- - One thing to remember is that whatever physical USB "hole" you put the GPS into needs to be the only place you plug in that GPS. Each physical USB port has a different computer "address" and plugging the GPS into a physically different USB port will require re-installing the driver and the re-installing the navigation program's access to the GPS. To avoid that choose a USB port that is not needed for essential other equipment like printers, external mouse, etc.
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Old 12-05-2010, 19:56   #5
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GWB - It is possible to fool the computer into thinking a USB is a Com Port. I couldn't figure it out but went to computer repair center and the clerk did it in five minutes. Cost me $35.00. I had one assigned as Com2 for a MapTech program and hardware with a USB GPS puck cable.
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Old 12-05-2010, 21:04   #6
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With the newer GPS receivers and the "hockey puck" GPS receivers - they come with a USB plug already attached. So the "adaptor" cable is not needed. However, unless you have a really new navigation program you will have to use a "usb to serial driver" to make the signal available to the navigation program. That is what the technician did for BornSailor2. These drivers are generic and available free on the internet but if you want to have somebody else install it on your computer he/she will most likely charge a "service fee" for his time.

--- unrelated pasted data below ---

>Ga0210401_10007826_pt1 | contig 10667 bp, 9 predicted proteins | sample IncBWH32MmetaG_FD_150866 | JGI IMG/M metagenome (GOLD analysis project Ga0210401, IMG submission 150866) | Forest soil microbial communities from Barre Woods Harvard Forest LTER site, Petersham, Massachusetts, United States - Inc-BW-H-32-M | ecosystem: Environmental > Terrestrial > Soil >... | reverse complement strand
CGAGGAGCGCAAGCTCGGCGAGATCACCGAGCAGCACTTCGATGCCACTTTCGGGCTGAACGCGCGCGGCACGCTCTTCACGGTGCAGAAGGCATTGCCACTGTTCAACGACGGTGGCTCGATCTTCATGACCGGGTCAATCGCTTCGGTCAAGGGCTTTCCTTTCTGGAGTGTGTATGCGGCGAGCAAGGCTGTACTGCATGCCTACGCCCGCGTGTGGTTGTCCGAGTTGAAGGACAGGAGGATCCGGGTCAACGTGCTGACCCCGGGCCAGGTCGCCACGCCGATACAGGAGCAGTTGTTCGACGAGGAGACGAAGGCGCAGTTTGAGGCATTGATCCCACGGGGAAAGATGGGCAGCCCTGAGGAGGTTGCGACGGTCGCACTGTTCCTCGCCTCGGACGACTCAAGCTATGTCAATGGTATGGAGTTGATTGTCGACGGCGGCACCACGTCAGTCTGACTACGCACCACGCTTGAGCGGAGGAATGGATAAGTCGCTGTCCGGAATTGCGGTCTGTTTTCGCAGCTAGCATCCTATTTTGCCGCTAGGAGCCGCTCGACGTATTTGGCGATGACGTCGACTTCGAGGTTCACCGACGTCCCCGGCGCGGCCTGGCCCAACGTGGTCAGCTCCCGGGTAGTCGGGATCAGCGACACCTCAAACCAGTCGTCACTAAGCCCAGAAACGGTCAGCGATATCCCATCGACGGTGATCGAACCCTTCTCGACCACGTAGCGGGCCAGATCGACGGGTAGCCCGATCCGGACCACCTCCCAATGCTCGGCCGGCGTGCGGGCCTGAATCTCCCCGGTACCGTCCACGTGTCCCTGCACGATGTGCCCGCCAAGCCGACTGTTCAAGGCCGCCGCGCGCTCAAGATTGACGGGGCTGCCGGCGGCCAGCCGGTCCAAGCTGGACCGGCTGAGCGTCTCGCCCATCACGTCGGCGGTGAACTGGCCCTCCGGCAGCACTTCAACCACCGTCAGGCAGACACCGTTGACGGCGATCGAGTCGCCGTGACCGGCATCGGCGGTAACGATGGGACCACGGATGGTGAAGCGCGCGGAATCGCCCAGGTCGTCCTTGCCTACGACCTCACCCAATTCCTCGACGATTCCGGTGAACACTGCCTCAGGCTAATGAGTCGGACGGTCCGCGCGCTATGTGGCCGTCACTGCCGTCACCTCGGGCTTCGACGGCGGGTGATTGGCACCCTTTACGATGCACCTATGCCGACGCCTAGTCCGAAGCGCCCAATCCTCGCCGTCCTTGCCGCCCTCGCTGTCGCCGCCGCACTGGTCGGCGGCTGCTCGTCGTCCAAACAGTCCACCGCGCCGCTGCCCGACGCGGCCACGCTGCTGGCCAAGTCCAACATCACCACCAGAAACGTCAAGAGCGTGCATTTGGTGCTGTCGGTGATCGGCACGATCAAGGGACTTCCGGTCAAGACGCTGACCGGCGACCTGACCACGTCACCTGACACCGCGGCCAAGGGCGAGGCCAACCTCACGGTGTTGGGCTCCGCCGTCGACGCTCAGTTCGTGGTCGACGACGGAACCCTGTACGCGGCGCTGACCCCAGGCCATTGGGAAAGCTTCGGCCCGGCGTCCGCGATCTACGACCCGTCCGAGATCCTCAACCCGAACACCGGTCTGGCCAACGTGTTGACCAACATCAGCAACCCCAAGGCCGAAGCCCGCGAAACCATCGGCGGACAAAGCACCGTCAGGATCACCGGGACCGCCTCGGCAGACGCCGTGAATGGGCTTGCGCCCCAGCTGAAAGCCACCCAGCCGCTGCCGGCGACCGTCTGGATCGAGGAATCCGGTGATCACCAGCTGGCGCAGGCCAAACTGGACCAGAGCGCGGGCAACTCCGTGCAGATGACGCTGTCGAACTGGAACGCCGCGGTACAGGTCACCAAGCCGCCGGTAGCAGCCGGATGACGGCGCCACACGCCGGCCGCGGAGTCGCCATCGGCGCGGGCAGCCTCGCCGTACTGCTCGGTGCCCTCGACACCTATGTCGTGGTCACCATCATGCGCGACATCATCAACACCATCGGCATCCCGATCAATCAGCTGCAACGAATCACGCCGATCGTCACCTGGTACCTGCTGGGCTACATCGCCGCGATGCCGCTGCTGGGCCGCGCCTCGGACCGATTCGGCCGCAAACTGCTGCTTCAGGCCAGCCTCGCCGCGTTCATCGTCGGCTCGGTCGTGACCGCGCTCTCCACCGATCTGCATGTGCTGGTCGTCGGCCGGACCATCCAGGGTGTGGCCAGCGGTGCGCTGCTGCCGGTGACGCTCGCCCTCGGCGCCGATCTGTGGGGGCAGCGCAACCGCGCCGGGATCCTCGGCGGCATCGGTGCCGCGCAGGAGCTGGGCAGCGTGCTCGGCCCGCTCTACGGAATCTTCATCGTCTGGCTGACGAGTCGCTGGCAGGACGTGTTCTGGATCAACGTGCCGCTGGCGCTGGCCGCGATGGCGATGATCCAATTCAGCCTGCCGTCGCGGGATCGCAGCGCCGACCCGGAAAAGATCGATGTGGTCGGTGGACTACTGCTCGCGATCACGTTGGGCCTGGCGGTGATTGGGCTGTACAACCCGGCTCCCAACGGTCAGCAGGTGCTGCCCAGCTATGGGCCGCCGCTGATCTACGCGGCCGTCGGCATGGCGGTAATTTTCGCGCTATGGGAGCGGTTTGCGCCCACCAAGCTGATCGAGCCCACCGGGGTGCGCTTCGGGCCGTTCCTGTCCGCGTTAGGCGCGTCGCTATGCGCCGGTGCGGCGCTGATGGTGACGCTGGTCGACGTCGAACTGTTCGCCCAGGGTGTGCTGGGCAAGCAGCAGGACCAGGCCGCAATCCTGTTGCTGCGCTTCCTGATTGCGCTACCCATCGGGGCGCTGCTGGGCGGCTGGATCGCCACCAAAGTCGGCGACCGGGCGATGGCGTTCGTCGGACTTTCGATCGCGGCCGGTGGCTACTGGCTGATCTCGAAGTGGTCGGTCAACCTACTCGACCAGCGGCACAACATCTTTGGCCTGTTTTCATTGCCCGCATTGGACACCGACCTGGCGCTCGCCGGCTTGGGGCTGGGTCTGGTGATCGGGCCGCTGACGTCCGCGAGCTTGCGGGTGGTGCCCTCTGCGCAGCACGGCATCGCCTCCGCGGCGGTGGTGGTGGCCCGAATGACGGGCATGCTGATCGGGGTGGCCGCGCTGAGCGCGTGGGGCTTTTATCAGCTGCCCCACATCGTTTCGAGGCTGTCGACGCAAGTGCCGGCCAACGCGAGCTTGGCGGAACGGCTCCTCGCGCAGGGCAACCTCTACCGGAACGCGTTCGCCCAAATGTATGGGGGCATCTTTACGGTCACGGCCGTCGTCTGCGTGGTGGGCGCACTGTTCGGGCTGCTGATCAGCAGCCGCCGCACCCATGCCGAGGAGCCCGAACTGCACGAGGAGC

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Old 13-05-2010, 15:32   #7
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Thanks - yes thats as I expected, you need the piece of software.

Cheers
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Old 17-05-2010, 16:12   #8
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Quote:
Originally Posted by GWB View Post
Thanks - yes thats as I expected, you need the piece of software.

Cheers
What you originally suggested is not possible. You need a hardware solution, either a stand-alone adaptor or a USB device that creates a COM port (GPS puck for example). You also generally need driver software often specific to the Windows version in use, but this is usually supplied with the hardware device. In either case a COM port is created that can be used by other programs to access the data, e.g. USB GPS feeding chartplotter. COM ports so created can be seen under Device Manager>Ports (COM & LPT)